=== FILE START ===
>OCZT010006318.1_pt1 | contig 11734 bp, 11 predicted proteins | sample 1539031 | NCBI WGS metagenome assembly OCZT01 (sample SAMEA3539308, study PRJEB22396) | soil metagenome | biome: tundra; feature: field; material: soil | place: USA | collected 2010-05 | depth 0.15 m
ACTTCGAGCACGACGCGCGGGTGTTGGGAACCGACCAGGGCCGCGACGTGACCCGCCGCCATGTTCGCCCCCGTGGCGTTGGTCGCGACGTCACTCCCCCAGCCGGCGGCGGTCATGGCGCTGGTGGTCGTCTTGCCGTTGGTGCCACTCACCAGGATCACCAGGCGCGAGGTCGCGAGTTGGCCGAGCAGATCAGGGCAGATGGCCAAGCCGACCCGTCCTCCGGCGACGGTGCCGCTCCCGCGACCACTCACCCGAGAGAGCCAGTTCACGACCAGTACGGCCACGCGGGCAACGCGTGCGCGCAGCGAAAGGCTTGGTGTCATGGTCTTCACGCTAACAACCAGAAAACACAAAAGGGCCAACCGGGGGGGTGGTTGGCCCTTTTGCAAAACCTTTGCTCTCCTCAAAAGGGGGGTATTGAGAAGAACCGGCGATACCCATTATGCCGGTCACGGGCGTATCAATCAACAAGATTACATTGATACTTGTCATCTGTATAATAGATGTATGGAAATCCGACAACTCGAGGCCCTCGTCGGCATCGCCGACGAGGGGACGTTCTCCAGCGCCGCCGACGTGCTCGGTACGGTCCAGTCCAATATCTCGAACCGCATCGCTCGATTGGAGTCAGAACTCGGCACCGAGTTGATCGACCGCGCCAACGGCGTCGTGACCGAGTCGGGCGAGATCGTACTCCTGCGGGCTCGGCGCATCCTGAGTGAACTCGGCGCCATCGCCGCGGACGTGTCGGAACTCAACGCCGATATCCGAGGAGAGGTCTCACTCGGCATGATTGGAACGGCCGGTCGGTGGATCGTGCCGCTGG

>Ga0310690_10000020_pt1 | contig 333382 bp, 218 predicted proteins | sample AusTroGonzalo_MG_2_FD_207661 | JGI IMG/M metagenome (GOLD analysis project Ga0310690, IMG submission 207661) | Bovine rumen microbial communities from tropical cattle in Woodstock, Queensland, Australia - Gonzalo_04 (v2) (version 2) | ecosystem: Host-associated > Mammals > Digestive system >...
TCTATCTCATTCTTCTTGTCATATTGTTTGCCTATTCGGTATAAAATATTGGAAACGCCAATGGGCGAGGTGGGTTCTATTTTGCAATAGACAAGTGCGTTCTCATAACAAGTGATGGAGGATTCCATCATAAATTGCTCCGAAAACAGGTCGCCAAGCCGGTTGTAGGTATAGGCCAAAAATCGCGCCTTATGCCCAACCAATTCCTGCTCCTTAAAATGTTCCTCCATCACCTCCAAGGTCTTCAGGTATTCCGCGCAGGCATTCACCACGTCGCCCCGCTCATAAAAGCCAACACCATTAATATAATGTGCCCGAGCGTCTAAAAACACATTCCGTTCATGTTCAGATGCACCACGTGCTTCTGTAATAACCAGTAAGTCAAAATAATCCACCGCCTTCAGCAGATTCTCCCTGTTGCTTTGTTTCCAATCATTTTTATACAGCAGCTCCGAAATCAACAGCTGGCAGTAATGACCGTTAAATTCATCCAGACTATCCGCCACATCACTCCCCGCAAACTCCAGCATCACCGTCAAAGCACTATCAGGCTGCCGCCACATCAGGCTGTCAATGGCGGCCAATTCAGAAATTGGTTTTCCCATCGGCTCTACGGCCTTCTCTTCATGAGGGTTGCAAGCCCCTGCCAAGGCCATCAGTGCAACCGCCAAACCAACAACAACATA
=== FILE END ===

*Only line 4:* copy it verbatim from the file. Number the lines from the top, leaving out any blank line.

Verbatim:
TCTATCTCATTCTTCTTGTCATATTGTTTGCCTATTCGGTATAAAATATTGGAAACGCCAATGGGCGAGGTGGGTTCTATTTTGCAATAGACAAGTGCGTTCTCATAACAAGTGATGGAGGATTCCATCATAAATTGCTCCGAAAACAGGTCGCCAAGCCGGTTGTAGGTATAGGCCAAAAATCGCGCCTTATGCCCAACCAATTCCTGCTCCTTAAAATGTTCCTCCATCACCTCCAAGGTCTTCAGGTATTCCGCGCAGGCATTCACCACGTCGCCCCGCTCATAAAAGCCAACACCATTAATATAATGTGCCCGAGCGTCTAAAAACACATTCCGTTCATGTTCAGATGCACCACGTGCTTCTGTAATAACCAGTAAGTCAAAATAATCCACCGCCTTCAGCAGATTCTCCCTGTTGCTTTGTTTCCAATCATTTTTATACAGCAGCTCCGAAATCAACAGCTGGCAGTAATGACCGTTAAATTCATCCAGACTATCCGCCACATCACTCCCCGCAAACTCCAGCATCACCGTCAAAGCACTATCAGGCTGCCGCCACATCAGGCTGTCAATGGCGGCCAATTCAGAAATTGGTTTTCCCATCGGCTCTACGGCCTTCTCTTCATGAGGGTTGCAAGCCCCTGCCAAGGCCATCAGTGCAACCGCCAAACCAACAACAACATA